Proposition 76: This will allow the Governor to unilaterally decide where money will be spent and where it will be cut.
Why you should vote NO: Because one man will be able to decide what to do with almost ALL of your money. This Proposition is polling very very low because, obviously, most people do not want Governor Arnold to become Emperor Arnold.

So what you can do to help: spread the word. Send e-mails. Contact everybody you know and tell them to spread the word. By voting NO on every Proposition in every one of these darn special elections, we can stop this waste of our tax-dollars. If we vote NO, he'll have to try a different tactic--and hopefully it won't involve our money.

Wednesday, September 14, 2005

And Back to the Bleakness

I caught part of Saturday's "This American Life" in which one woman was recounting events in New Orleans. She claimed that policemen from a neighboring town prevented people from crossing a bridge allowing them to escape New Orleans in the midst of the flooding to what is known as the West Bank. She claimed the police fired shots into the crowd of people trying to cross the bridge until they turned back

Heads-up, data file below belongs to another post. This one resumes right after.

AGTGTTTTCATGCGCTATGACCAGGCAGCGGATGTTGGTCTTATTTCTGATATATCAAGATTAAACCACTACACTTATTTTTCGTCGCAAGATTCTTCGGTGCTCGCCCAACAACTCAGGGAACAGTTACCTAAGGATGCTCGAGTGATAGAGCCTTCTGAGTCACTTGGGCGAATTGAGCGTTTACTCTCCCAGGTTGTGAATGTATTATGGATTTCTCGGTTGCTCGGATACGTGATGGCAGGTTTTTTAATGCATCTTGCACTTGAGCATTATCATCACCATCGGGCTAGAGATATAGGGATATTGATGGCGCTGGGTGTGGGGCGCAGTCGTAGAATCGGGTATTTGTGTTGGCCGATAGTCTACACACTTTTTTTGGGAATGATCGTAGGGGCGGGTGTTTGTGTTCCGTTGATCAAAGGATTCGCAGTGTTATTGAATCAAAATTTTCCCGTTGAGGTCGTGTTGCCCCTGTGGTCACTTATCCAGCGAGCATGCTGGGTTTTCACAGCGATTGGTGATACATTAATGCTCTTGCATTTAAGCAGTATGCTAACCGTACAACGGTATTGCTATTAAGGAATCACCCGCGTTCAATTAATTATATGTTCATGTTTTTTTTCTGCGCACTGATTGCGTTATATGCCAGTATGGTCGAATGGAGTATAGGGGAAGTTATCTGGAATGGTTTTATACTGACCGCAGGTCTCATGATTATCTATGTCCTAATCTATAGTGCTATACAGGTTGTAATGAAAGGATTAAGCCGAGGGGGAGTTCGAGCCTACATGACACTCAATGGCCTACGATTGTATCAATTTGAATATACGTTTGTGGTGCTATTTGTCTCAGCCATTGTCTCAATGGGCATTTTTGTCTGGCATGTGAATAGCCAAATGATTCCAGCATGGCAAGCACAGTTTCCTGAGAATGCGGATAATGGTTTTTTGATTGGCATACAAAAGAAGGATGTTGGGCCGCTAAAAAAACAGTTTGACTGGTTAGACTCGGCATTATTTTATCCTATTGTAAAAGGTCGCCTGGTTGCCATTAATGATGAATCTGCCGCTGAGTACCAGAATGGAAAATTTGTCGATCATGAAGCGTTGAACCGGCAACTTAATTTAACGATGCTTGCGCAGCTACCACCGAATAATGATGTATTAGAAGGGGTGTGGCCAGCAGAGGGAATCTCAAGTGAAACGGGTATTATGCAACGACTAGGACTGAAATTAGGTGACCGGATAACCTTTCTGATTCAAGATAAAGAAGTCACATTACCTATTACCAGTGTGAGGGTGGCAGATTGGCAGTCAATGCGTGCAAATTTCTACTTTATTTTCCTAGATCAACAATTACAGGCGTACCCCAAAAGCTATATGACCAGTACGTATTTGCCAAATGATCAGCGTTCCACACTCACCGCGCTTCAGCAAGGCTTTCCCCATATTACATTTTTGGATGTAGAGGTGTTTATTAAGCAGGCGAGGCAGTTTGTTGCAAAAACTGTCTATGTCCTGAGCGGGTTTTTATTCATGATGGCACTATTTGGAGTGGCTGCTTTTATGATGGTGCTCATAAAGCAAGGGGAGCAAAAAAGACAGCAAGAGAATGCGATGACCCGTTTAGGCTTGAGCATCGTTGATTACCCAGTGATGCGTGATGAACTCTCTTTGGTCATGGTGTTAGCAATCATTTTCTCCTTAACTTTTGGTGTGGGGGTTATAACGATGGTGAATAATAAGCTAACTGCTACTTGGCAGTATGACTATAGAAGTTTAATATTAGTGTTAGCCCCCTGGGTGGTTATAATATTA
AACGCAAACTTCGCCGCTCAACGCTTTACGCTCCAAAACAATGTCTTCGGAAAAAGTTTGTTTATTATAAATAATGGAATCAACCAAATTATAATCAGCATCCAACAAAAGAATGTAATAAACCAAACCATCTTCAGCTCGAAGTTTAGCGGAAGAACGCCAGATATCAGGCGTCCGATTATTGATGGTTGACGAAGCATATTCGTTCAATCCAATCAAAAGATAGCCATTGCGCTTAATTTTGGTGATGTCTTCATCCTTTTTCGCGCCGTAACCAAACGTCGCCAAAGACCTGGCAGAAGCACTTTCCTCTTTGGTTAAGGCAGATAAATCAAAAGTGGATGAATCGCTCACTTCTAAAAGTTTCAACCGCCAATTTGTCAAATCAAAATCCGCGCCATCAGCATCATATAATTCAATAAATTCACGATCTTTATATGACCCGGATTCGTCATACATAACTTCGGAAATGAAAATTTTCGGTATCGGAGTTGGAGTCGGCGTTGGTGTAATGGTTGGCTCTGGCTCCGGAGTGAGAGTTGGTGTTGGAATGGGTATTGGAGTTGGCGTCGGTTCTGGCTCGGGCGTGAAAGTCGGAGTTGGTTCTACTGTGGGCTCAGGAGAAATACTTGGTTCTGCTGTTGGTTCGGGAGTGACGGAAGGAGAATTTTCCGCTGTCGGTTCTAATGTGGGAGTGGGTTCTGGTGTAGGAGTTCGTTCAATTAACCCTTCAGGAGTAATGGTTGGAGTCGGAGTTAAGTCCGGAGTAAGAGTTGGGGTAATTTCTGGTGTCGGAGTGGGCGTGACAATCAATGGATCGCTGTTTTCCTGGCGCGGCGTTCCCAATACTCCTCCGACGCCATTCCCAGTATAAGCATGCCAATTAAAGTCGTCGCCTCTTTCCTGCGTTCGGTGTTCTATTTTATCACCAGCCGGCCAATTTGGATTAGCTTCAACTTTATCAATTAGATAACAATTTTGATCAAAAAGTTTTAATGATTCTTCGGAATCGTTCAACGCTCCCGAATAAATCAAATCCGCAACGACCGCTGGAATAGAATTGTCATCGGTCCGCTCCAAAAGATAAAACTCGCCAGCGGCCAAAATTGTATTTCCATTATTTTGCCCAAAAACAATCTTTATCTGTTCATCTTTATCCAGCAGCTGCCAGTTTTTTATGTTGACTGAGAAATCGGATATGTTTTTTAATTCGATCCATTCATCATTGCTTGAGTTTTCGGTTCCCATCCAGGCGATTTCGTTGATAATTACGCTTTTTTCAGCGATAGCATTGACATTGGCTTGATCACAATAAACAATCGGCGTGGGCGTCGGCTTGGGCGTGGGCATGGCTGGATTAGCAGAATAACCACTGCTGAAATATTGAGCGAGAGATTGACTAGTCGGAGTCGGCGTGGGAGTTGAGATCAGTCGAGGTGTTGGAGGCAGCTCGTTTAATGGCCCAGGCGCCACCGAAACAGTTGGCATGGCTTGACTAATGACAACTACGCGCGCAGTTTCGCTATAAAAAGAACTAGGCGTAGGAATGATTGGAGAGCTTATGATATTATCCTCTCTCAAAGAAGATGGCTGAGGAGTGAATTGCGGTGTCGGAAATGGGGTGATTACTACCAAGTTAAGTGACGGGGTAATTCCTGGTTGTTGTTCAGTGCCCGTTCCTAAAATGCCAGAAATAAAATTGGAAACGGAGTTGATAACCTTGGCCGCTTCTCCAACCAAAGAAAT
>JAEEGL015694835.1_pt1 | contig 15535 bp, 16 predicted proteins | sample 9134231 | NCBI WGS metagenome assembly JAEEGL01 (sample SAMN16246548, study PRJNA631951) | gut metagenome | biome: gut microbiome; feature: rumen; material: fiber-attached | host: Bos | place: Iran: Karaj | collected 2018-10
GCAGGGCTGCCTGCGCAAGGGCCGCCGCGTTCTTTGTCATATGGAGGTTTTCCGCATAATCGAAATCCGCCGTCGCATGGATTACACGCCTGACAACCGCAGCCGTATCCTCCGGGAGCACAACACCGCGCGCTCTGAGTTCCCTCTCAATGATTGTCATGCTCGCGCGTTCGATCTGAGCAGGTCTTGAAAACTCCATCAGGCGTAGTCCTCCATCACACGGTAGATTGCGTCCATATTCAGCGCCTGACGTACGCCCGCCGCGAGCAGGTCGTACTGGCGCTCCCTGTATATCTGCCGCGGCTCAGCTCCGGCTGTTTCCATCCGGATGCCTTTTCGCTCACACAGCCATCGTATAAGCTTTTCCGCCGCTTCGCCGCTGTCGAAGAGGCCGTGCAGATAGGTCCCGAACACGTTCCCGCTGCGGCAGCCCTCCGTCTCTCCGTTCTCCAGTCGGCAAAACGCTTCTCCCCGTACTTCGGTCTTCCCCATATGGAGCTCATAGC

At first I thought this HAS to be an exaggeration. Maybe she wasn't really there and this was a second-hand account. Then the story turns to another woman who WAS there, on the bridge--and she confirms that the crowd was turned back by policemen.

You can listen for yourself at The segment is called After the Flood.

Why isn't there more discussion of this specific incident? Why isn't there more discussion about how this specific incident exemplifies much of what is wrong with our entire governement...not just in its response to this crisis but the crisis of poverty and social inequity that happens EVERY DAY in America?

Thursday, September 08, 2005